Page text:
Easy Virtue


Movie review by Greg Carlson

Noel Coward’s play “Easy Virtue” is reinterpreted for film by Stephan Elliott following the director’s nine-year hiatus from moviemaking. Elliott fails to match the charm of his beloved cult hit “The Adventures of Priscilla, Queen of the Desert,” but “Easy Virtue” is an entertaining enough variation on popular Jazz Age themes celebrating new attitudes about pleasure and the assertion of individuality. Between the clever insults and the pretty design, there is enough to enjoy in “Easy Virtue,” even if it is nowhere near great.

“Easy Virtue” previously made it to the screen in 1928 as one of Alfred Hitchcock’s silent features, but the version produced by the future Master of Suspense is unmemorable, despite its focus on scandal and infidelity. One imagines that a chief draw of Coward (who was in his mid-twenties at the time he wrote “Easy Virtue”) is the repartee, and in that department, Elliott’s spin, co-written by Stephen Jobbins, retains many of Coward’s one-liners and snappy retorts. While the number of brilliant lines is in shorter supply than in some of Coward’s other work, there are still several killers that hold up, including one exchange in which the heroine has a terrific response when asked if it is true whether she has had as many lovers as rumored.

“Easy Virtue” focuses on a battle of wills and wits between a bold American race car driver named Larita (Jessica Biel, holding her own against the seasoned British thespians) and her new mother-in-law Veronica Whittaker (Kristin Scott Thomas) following Larita’s impulsive marriage to the inexperienced John Whittaker (Ben Barnes). The action is typical of the drawing room comedy, and even though outright farce is kept to a minimum, several outrageous complications are thrown in the pot (including a doomed Chihuahua, a motorcycle in a fox hunt, and a saucy cancan sans culottes).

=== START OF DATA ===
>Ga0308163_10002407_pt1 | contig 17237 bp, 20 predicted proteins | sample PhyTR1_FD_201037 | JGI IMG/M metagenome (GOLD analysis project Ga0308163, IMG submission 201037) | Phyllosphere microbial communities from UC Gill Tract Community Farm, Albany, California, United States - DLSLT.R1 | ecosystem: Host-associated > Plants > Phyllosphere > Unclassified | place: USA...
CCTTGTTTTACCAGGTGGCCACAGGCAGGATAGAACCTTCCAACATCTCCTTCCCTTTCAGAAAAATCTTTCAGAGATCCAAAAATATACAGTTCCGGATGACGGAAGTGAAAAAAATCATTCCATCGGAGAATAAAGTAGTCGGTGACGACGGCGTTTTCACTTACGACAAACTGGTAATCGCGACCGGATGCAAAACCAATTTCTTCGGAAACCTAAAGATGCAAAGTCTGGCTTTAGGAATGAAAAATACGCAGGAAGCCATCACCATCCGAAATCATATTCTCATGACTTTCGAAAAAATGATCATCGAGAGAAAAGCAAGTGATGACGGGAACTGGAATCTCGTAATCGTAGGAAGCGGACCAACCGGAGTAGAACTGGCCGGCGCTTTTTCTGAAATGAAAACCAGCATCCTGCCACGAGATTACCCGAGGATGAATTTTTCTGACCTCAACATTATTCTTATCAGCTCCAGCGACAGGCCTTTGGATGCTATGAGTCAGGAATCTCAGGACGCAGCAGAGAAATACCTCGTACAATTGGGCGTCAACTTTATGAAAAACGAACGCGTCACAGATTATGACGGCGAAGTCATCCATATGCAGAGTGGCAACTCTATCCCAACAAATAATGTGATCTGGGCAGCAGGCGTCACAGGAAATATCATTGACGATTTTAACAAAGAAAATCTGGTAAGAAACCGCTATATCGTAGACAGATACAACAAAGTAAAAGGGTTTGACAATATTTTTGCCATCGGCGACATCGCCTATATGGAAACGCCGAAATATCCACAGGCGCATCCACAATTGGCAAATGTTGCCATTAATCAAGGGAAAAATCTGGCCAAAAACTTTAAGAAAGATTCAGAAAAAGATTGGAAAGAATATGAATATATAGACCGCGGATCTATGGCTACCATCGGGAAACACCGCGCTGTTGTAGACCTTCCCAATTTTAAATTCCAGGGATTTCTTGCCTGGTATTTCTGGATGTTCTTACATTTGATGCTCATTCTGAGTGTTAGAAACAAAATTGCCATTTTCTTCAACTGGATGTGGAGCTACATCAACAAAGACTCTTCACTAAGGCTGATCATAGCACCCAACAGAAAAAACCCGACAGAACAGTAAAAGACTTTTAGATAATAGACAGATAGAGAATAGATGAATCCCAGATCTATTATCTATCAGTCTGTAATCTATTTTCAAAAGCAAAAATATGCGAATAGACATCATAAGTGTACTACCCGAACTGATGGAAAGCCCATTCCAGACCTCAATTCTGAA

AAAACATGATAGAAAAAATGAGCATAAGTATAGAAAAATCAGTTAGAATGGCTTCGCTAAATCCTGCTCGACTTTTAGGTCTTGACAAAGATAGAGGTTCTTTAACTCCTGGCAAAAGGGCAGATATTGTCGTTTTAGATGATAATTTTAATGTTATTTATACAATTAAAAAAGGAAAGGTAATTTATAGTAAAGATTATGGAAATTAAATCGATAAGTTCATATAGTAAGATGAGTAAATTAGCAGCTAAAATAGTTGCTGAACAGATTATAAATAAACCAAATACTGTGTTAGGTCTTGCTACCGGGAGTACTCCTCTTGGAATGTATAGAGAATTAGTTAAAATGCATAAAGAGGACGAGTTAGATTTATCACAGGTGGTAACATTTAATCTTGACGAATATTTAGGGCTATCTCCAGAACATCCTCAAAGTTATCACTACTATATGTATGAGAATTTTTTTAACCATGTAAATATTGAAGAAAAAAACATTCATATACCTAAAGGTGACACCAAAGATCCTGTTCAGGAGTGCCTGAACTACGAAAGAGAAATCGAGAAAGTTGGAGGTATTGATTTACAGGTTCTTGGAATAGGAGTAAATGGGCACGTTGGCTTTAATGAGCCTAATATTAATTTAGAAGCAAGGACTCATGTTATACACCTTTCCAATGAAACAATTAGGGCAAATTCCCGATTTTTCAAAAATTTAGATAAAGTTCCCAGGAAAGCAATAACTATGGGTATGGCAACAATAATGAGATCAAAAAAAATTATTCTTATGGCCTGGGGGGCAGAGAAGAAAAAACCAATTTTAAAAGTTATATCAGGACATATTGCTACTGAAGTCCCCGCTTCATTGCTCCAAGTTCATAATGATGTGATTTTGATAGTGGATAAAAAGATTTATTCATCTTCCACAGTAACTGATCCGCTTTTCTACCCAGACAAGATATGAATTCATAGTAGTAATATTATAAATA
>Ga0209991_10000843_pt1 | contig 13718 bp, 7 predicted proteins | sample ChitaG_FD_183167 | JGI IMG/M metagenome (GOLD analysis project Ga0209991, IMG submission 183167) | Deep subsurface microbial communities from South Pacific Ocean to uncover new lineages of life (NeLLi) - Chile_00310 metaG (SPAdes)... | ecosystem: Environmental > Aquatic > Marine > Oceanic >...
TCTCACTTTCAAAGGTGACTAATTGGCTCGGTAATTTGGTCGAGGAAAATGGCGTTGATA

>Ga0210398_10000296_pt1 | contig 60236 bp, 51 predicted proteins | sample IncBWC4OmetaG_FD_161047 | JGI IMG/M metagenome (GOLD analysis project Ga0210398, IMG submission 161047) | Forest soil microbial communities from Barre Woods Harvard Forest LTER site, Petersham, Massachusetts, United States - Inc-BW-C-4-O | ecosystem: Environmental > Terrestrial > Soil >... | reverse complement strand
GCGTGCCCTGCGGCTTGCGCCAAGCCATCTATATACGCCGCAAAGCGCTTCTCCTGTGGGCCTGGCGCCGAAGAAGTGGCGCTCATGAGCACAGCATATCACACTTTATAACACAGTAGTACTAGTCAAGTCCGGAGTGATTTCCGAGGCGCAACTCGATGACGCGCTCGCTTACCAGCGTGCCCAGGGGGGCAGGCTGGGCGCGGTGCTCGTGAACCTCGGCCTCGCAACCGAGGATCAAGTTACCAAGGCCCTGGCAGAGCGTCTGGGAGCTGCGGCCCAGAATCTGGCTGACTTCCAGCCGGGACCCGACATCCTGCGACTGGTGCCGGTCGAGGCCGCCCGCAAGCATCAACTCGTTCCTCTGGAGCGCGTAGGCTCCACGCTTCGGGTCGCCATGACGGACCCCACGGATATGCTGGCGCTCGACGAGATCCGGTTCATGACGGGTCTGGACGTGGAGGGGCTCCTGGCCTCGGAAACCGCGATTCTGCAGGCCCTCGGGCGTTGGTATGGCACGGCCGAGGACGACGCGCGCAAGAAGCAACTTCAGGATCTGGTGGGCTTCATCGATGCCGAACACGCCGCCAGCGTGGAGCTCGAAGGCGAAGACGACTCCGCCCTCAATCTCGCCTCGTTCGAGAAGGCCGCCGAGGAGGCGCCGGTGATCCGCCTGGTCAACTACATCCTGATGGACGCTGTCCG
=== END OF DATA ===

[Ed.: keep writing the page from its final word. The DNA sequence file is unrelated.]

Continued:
Larita is more comfortable around her new father-in-law, Colonel Whittaker (Colin Firth), a disheveled wreck whose sarcastic put-downs are the only thing keeping his nasty family members in check. Firth lends gravitas to his role as a numbed WW I veteran, which enhances his character’s ultimate payoff. Ben’s vicious sisters join Veronica in undermining and picking on Larita, and the Colonel is the only person decent enough to speak up on her behalf. Oddly, husband John fails to understand the extent of Larita’s ordeal, and if there is one dimension of “Easy Virtue” that would benefit from some additional exploration, it is the specifics of the marital relationship of Larita and John.

The theme of upper crust hypocrisy hovers in the margins of the movie, which moves along at a leisurely pace appropriate to its relatively tight 96 minute running time. Elliott does manage to have some fun tweaking the period setting, blending a handful of newer pop songs (including “Sex Bomb,” “Car Wash,” and Billy Ocean’s “When the Going Gets Tough, the Tough Get Going” in clever, jazzy arrangements) with a group of vintage tunes by Coward and Cole Porter.

This review was also published in the High Plains Reader the week of 7/6/09.

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